Guide to Performing Bulk Email Verification Facebook is Becoming Less Personal and More Pro… audrey watters A Comprehensive Guide to a Content Audit Tags:#Facebook#web The Dos and Don’ts of Brand Awareness Videos Related Posts How do you visualize Facebook? As Facebook engineering intern Paul Butler notes, when you have a social graph of 500 million people, there are numerous ways in which you can view the data. For his part, Butler has been interested in visualizing how our friendships are connected to geographic place. So he has created a visualization based on cities and the number of Facebook friendships between them. Using the open source statistical tool R, Butler has taken data from a sample of aboutu 10 million friendship pairs, plotted them to location, and counted the number of friends between pairs of cities. Here’s part of Butler’s explanation:“I defined weights for each pair of cities as a function of the Euclidean distance between them and the number of friends between them. Then I plotted lines between the pairs by weight, so that pairs of cities with the most friendships between them were drawn on top of the others. I used a color ramp from black to blue to white, with each line’s color depending on its weight. I also transformed some of the lines to wrap around the image, rather than spanning more than halfway around the world.”Butler says that when he shared the image with others at Facebook, “it resonated with many people. It’s not just a pretty picture, it’s a reaffirmation of the impact we have in connecting people, even across oceans and borders.” Indeed, it is a very powerful visualization of our world.(You can find a high resolution image here.)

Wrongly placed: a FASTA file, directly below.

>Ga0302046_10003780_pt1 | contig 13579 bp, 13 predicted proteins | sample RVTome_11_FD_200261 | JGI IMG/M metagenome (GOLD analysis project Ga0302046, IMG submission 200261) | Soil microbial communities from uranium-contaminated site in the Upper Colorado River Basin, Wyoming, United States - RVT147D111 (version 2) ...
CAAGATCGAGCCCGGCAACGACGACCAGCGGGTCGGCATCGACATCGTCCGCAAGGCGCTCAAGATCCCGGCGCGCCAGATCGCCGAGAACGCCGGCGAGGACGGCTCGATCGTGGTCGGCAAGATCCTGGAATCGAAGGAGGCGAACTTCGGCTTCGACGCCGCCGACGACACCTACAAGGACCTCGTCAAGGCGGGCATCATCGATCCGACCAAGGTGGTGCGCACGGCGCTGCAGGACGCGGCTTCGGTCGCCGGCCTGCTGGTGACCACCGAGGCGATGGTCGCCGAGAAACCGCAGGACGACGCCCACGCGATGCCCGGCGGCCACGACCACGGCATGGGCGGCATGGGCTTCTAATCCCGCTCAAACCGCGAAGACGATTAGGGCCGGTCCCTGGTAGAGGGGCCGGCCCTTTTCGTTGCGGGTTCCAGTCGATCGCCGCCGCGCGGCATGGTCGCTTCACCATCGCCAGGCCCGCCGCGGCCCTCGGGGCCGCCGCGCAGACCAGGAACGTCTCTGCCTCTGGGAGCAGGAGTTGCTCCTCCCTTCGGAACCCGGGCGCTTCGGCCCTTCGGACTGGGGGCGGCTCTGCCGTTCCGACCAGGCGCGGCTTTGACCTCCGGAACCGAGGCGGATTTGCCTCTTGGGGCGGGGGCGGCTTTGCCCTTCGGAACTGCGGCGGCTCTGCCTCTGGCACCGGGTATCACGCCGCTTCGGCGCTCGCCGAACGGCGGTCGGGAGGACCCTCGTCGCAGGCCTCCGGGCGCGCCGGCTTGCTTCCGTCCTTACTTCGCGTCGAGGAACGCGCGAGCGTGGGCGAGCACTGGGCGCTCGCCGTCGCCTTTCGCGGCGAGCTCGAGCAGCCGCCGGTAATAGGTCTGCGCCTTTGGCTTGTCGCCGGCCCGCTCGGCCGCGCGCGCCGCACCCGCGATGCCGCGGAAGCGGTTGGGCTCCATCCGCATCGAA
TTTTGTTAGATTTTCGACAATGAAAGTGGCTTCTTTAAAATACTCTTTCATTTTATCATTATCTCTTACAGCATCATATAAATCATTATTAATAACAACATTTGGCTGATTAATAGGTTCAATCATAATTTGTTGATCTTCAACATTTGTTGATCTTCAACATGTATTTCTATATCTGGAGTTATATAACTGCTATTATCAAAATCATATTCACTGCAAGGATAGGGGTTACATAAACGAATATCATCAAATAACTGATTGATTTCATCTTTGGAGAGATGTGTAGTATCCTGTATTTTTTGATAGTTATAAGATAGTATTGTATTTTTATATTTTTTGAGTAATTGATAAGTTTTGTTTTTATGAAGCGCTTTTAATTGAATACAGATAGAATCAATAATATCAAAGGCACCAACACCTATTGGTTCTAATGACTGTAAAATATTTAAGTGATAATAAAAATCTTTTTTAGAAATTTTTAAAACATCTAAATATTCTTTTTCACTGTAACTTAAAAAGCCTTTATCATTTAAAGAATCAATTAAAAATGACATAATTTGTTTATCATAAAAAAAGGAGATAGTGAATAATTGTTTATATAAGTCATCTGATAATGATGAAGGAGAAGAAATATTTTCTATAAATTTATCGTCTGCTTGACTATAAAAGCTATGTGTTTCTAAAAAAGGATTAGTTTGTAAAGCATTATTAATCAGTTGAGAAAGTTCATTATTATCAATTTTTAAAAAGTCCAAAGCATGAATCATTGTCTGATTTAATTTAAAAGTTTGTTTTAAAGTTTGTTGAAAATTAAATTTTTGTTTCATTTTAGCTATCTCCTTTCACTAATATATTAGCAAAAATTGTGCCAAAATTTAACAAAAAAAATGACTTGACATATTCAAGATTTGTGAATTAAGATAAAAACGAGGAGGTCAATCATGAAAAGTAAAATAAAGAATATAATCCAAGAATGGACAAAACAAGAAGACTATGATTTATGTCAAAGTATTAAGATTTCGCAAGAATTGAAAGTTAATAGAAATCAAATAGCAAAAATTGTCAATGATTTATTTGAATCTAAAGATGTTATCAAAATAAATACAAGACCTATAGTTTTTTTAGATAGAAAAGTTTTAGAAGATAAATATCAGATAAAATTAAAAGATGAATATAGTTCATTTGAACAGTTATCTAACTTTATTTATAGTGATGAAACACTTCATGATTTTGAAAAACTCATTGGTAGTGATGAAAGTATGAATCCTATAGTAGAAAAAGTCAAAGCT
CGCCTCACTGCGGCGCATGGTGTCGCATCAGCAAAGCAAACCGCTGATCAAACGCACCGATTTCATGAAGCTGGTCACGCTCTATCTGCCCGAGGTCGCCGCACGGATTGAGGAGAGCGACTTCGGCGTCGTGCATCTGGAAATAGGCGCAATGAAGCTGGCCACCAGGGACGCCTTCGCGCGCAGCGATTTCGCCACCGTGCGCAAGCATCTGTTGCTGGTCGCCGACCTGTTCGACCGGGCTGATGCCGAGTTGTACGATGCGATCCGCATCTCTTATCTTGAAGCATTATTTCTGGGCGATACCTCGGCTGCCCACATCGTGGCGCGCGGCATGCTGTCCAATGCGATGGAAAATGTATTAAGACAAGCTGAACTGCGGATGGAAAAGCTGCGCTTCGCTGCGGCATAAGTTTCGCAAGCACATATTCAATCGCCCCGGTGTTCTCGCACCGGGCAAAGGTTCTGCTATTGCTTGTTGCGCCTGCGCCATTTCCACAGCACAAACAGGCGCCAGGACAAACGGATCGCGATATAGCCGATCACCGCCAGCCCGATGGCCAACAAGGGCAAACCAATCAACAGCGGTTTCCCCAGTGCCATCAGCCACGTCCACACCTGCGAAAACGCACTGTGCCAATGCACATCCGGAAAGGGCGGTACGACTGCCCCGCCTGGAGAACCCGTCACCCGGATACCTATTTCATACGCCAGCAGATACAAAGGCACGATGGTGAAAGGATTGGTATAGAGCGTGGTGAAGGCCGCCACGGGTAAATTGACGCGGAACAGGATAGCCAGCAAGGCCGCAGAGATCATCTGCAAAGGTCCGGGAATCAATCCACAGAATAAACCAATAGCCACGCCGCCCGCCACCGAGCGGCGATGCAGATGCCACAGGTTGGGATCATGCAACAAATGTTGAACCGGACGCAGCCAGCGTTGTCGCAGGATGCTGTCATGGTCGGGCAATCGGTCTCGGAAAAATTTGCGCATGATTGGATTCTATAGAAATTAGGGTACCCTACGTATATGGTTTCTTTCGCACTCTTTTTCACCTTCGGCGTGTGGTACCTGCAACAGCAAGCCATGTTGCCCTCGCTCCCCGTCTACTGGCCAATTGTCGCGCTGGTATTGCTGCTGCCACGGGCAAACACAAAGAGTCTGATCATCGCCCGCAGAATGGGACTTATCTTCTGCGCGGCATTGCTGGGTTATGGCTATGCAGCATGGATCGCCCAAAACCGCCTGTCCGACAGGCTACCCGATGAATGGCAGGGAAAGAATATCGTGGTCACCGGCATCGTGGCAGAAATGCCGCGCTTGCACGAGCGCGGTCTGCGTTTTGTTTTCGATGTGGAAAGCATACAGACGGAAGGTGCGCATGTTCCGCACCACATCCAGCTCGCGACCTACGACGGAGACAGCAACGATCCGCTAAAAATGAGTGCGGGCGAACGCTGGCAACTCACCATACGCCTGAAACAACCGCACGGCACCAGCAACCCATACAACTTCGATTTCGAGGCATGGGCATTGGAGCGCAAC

A homes tour in the Santa Fe area features properties certified under Build Green New Mexico and LEED for HomesThe Annual GreenBuilt Tour, now in its tenth year, features 25 homes in Albuquerque, Santa Fe, Taos, and surrounding areas. Scheduled for May 16 and 17, the tour is a good opportunity to inspect properties that not only earned Build Green New Mexico or LEED for Homes certification when they were completed, but have put their green amenities to the test over time.In other words, these homes are green theory, ingenuity, and materials hard at work.One of the stars of the tour, highlighted recently in the Santa Fe New Mexican, is a home completed in November 2007 in West Basin, a 944-acre conservation community of five homesites on the southwest edge of the Galisteo Basin Preserve.The preserve, a 13,522-acre development and conservation project operated by the nonprofit Commonweal Conservancy, includes other housing projects, one with 20 homesites and another, 300-acre site with 950 homes and mixed-used construction. The development projects are intended to help pay for the Commonweal’s purchase of the remaining 12,000, which will remain publicly accessible open space.The home at West Basin was the first preserve residence to be completed in the preserve, the New Mexican story notes, and it is among the most efficient, operating off the grid by virtue of its 33 PV panels and a 5.1 kW battery installation, as well as walls made with rammed earth and autoclaved aerated concrete blocks.The home includes windows made from fast-growing lyptus wood and vigas rafters harvested from standing dead timber. The building also is equipped with water-efficient appliances and fixtures, a water-permeable driveway to prevent runoff and erosion, and features a deep butterfly roof that channels rainwater into storage tanks.The owners worked with Signer Harris Architects, of Boston, and WoodMetalConcrete, of Santa Fe.